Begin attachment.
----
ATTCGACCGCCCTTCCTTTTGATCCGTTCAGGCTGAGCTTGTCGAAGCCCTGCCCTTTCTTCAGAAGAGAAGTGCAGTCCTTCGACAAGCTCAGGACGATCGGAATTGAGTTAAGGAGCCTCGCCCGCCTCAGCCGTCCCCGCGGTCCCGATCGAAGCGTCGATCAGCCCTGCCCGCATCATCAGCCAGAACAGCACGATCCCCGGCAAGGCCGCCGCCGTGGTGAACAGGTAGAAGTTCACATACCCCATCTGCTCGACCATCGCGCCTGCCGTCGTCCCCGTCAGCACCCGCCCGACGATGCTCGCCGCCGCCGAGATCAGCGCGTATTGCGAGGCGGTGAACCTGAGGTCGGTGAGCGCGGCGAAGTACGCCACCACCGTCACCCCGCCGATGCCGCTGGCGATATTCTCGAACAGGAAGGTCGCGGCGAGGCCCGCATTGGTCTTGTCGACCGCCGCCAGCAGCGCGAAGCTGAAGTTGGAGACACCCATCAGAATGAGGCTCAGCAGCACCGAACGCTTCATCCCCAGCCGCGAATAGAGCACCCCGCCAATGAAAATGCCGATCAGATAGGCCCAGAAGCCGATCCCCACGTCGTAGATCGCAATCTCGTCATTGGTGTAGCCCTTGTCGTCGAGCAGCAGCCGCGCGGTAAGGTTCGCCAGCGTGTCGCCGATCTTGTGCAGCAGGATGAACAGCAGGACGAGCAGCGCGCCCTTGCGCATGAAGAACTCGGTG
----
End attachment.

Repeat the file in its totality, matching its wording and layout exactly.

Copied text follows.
ATTCGACCGCCCTTCCTTTTGATCCGTTCAGGCTGAGCTTGTCGAAGCCCTGCCCTTTCTTCAGAAGAGAAGTGCAGTCCTTCGACAAGCTCAGGACGATCGGAATTGAGTTAAGGAGCCTCGCCCGCCTCAGCCGTCCCCGCGGTCCCGATCGAAGCGTCGATCAGCCCTGCCCGCATCATCAGCCAGAACAGCACGATCCCCGGCAAGGCCGCCGCCGTGGTGAACAGGTAGAAGTTCACATACCCCATCTGCTCGACCATCGCGCCTGCCGTCGTCCCCGTCAGCACCCGCCCGACGATGCTCGCCGCCGCCGAGATCAGCGCGTATTGCGAGGCGGTGAACCTGAGGTCGGTGAGCGCGGCGAAGTACGCCACCACCGTCACCCCGCCGATGCCGCTGGCGATATTCTCGAACAGGAAGGTCGCGGCGAGGCCCGCATTGGTCTTGTCGACCGCCGCCAGCAGCGCGAAGCTGAAGTTGGAGACACCCATCAGAATGAGGCTCAGCAGCACCGAACGCTTCATCCCCAGCCGCGAATAGAGCACCCCGCCAATGAAAATGCCGATCAGATAGGCCCAGAAGCCGATCCCCACGTCGTAGATCGCAATCTCGTCATTGGTGTAGCCCTTGTCGTCGAGCAGCAGCCGCGCGGTAAGGTTCGCCAGCGTGTCGCCGATCTTGTGCAGCAGGATGAACAGCAGGACGAGCAGCGCGCCCTTGCGCATGAAGAACTCGGTG